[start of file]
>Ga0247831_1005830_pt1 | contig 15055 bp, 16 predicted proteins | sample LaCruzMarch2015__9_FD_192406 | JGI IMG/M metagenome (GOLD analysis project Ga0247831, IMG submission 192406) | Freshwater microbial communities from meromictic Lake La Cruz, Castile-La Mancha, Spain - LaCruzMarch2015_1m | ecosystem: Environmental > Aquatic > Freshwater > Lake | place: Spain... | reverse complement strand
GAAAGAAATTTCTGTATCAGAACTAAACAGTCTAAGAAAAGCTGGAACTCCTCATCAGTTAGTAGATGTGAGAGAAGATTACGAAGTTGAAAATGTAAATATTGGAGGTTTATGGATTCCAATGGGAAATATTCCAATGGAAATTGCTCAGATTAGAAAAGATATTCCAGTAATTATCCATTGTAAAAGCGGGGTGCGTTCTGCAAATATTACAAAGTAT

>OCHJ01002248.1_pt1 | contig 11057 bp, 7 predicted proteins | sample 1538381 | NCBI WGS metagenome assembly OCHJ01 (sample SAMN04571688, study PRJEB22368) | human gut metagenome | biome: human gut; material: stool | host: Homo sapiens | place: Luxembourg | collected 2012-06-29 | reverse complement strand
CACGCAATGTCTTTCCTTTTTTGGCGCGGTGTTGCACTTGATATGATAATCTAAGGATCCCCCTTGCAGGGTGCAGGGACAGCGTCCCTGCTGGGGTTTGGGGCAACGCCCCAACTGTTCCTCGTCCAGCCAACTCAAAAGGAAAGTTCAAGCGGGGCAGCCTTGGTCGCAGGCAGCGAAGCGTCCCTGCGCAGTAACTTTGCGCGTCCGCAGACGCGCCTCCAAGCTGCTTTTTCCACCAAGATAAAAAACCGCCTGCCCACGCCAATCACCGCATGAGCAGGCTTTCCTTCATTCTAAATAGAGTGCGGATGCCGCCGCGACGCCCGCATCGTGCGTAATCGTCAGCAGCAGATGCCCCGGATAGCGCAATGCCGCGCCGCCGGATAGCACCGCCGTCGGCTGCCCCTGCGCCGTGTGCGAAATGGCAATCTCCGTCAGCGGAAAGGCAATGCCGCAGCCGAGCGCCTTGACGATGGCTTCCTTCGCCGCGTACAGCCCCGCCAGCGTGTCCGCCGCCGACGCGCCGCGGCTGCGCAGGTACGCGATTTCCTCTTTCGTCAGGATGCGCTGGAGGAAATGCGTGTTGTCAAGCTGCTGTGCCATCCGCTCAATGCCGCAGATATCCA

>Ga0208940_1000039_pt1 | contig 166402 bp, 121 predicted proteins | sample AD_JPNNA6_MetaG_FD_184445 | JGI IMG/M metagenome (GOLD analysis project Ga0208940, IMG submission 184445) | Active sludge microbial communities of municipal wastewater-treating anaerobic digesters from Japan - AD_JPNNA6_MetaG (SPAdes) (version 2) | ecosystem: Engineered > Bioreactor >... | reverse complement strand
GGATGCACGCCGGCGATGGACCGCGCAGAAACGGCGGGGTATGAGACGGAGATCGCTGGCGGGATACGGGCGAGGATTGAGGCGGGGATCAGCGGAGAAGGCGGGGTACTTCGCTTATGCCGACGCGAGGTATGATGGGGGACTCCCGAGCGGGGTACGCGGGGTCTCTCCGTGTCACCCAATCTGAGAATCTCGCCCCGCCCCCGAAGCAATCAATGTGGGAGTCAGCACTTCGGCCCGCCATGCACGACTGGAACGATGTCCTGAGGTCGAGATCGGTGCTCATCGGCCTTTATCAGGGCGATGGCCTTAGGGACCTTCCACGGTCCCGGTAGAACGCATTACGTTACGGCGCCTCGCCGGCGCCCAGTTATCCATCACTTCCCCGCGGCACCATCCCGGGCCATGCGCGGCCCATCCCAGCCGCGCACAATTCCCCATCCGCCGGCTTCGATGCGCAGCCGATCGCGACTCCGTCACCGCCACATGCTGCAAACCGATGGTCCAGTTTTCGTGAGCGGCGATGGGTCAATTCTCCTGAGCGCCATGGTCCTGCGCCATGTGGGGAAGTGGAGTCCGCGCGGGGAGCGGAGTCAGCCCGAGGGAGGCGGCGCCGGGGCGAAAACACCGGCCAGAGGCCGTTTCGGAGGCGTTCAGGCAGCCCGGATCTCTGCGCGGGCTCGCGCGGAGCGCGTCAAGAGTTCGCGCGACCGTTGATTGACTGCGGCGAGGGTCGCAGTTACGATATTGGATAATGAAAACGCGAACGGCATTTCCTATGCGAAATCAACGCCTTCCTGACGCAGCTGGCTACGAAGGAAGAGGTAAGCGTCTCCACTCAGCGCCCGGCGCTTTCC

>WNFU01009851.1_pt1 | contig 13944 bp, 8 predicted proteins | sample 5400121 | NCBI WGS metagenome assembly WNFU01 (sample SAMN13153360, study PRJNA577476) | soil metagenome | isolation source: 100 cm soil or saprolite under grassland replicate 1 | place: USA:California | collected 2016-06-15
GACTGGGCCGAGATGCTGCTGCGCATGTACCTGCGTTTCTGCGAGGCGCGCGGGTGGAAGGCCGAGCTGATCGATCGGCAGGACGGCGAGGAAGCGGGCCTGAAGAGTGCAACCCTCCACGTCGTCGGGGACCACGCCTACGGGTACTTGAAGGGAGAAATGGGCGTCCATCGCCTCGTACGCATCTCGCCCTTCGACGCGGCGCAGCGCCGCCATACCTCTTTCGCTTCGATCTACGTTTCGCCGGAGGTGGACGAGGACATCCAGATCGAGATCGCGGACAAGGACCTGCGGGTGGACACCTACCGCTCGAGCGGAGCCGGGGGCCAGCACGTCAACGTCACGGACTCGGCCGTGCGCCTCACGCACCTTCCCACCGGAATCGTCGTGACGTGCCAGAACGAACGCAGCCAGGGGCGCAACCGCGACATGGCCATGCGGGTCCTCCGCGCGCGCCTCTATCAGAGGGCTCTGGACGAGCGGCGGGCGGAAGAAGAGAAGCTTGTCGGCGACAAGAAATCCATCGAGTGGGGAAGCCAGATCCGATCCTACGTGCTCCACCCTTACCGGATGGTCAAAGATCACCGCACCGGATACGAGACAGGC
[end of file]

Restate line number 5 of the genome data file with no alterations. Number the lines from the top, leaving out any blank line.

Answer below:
>Ga0208940_1000039_pt1 | contig 166402 bp, 121 predicted proteins | sample AD_JPNNA6_MetaG_FD_184445 | JGI IMG/M metagenome (GOLD analysis project Ga0208940, IMG submission 184445) | Active sludge microbial communities of municipal wastewater-treating anaerobic digesters from Japan - AD_JPNNA6_MetaG (SPAdes) (version 2) | ecosystem: Engineered > Bioreactor >... | reverse complement strand